Saturday, August 15, 2009

Writing about Obsessions

I'm a bit obsessive about fruit. I keep coming back for more. I’m often asked why I write poems about fruit—the strawberry, blueberry, apricot, apple, and others. This obsession with fruit is part of a larger obsession with food in general. Of course, it goes back to my childhood. I was a fussy eater whose father insisted that every plate be cleaned. I became adept at surreptitiously getting rid of what I could not bear to swallow. I made unnecessary trips to the bathroom to flush away wads of liver. I coughed asparagus into napkins. I stuffed my pockets with filet of sole. I plastered cottage ham under the dining room table. I risked danger. Food could get me in trouble.

In early adolescence I was a bit pudgy. The foods I loved—cake, cookies, candy, ice cream sundaes—were prohibited by my father who wanted me slender. My cravings only increased. I longed for something sweet and sticky. On the sly I consumed entire jars of Marshmallow Fluff.

I went to Sunday school, racking up eleven years of perfect attendance. That’s where I first met Eve and learned about the garden, the snake, and the apple. I must have filed all of that away for future use. Fruit, temptation, capitulation.

And then I saw the 1963 film, Tom Jones. I was mesmerized by that famous eating scene in which Tom and a buxom woman he meets at an inn sit at opposite ends of a long table and proceed to rip apart chicken legs and stuff their faces with juicy grapes, all the while gazing at each other with—yes!—seduction in their eyes. Food and sex. Of course! An extension of the apple.

I have been punished for my transgressions. Several years ago I developed a cranky stomach. Right at the top of the list of foods I could no longer eat—most of my favorite fruits. I only want them more. I am tantalized by their colors and aromas, their suggestive shapes, their various textures, the seeds, the skin. They are dangerous. They will make me suffer. I only want them more.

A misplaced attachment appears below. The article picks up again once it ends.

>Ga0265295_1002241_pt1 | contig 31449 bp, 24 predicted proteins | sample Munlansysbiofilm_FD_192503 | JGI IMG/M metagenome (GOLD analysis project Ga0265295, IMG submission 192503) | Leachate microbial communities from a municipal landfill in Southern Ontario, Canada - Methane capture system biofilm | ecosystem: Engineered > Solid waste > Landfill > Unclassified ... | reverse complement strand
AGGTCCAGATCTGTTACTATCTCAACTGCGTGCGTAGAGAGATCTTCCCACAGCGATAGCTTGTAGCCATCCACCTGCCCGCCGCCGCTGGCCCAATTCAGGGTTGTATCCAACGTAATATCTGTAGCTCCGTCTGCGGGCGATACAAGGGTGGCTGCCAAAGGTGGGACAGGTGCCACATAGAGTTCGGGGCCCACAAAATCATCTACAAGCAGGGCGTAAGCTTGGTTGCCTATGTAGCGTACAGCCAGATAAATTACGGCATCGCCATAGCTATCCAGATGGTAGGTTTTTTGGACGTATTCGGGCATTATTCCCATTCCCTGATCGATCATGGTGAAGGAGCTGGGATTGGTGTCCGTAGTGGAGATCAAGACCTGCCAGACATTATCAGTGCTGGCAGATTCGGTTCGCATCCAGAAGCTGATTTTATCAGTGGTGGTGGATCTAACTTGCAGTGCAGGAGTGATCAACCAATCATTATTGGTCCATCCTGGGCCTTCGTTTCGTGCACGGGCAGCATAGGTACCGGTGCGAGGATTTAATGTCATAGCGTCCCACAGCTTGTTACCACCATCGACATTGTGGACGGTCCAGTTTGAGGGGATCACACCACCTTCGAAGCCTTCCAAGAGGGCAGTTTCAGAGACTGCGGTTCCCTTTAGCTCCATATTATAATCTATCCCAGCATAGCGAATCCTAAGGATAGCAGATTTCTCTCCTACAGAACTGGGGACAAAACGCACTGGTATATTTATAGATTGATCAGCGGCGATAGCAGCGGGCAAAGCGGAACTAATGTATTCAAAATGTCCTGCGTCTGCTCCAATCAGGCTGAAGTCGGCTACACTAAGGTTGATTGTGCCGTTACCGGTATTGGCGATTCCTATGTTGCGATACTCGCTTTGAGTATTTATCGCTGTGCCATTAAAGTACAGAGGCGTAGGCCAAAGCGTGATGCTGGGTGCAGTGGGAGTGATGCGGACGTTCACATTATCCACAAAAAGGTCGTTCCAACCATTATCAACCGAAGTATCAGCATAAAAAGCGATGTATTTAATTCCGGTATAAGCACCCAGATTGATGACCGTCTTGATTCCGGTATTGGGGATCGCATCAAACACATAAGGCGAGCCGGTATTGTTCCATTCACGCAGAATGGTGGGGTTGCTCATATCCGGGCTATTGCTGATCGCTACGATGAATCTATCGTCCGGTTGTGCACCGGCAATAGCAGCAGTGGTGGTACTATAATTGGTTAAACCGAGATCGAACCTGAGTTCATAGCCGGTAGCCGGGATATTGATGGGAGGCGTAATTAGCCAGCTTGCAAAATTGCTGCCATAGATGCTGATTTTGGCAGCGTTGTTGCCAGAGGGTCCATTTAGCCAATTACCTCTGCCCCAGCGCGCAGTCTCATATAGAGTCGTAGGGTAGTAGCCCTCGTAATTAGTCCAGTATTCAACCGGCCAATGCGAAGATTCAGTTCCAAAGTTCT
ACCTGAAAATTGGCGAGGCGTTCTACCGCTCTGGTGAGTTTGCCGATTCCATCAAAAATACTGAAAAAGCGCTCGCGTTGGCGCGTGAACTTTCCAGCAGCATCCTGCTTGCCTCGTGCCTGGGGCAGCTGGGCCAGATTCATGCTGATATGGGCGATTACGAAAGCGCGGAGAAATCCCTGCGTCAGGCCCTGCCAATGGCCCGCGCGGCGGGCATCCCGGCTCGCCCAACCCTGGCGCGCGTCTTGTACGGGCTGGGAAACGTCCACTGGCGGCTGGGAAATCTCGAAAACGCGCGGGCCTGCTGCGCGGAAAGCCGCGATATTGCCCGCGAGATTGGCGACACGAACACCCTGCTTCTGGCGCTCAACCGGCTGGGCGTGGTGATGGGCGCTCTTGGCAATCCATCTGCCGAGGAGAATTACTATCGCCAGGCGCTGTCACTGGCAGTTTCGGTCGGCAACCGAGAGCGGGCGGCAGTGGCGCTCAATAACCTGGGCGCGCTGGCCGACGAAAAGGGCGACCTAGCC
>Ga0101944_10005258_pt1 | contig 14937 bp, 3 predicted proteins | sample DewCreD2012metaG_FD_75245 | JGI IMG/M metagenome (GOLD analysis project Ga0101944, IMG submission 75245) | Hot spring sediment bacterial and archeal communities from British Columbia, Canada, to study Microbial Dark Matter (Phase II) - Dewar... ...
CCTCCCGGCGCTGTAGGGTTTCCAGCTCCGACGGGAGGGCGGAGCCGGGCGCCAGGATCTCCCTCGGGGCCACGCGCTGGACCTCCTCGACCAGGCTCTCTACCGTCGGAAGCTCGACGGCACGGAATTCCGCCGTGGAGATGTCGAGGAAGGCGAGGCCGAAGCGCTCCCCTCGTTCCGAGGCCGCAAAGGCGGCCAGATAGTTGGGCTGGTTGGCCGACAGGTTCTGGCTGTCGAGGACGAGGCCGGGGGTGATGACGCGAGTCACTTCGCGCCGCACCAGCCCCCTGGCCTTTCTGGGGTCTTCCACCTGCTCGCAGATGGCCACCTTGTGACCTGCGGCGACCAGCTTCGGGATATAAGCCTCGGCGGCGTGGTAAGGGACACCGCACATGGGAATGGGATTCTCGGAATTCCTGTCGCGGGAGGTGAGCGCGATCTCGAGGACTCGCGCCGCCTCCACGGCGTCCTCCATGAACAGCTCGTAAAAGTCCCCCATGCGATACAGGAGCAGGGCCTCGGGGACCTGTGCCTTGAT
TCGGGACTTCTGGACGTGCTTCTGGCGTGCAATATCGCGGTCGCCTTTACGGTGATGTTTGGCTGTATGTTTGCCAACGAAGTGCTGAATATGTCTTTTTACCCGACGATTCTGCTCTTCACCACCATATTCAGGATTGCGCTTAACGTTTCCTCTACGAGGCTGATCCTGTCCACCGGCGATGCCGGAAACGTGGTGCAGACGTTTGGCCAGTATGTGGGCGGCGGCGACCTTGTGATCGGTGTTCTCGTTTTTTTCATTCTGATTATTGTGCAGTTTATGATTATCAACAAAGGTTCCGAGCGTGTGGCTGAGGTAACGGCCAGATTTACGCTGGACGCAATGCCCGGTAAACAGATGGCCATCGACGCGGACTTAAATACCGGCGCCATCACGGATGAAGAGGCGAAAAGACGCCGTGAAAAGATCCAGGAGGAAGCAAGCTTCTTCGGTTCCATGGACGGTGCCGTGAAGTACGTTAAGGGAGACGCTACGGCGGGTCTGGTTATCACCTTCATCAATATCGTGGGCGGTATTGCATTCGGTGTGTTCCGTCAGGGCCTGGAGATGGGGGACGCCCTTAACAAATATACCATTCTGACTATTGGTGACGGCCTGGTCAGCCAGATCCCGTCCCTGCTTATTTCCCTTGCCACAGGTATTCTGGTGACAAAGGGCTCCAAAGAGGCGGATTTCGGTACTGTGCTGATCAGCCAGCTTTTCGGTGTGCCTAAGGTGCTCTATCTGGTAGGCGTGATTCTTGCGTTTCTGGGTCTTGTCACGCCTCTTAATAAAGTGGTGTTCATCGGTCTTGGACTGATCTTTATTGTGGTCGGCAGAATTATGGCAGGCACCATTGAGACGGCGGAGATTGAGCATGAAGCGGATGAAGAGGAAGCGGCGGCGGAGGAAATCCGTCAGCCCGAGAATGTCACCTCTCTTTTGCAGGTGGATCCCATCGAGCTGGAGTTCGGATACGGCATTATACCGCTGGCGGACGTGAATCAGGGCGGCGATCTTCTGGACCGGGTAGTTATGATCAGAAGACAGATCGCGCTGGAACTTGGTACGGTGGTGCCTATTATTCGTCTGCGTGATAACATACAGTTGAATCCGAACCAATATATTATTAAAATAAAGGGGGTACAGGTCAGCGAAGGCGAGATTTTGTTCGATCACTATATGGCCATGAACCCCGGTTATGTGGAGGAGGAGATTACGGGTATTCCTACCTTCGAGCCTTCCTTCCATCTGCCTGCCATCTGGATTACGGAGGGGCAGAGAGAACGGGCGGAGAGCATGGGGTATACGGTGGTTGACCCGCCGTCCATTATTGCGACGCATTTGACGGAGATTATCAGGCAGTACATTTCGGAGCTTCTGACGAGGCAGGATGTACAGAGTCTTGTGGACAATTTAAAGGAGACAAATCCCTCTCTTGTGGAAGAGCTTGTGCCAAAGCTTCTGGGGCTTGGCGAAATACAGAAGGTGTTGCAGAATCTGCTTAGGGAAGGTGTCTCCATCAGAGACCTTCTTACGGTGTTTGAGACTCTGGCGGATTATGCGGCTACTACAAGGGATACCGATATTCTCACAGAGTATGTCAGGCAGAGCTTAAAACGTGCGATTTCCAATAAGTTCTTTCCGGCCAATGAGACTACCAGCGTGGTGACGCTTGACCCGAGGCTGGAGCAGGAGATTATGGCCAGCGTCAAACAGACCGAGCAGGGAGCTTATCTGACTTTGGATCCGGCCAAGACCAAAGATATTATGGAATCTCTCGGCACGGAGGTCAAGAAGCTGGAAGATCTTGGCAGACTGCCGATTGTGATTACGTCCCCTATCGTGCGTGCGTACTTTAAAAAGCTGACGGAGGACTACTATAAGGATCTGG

Writing about fruit is my way of getting what I want.

Organic Fruit

I want to sing
a song worthy of
the avocado, renegade
fruit, strict individualist, pear
gone crazy. Praise to its skin

like an armadillo’s, the refusal
to adulate beauty. Schmoo-shaped
and always face forward, it is what it
is. Kudos to its courage, its inherent love
of democracy. Hosannas for its motley coat,
neither black, brown, nor green, but purple-hued,
like a bruise. Unlike the obstreperous coconut, the

avocado yields to the knife, surrenders its hide of leather,
blade sliding under the skin and stripping the fruit. Praise
to its nakedness posed before me, homely, yellow-green,
and slippery, bottom-heavy like a woman in a Renoir, her
flesh soft velvet. I cup the fruit in my palm, slice and hold,
slice and hold, down to the stone at the core, firm fist at the
center. Pale peridot crescents slip out, like slivers of moon.
Exquisite moment of ripeness! a dash of salt, the first bite
squishes between tongue and palate, eases down my

throat, oozes vitamins and oil. Could anything be more
delicious, more digestible? Plaudits to its versatility,
yummy in Cobb salad, saucy in guacamole, boldly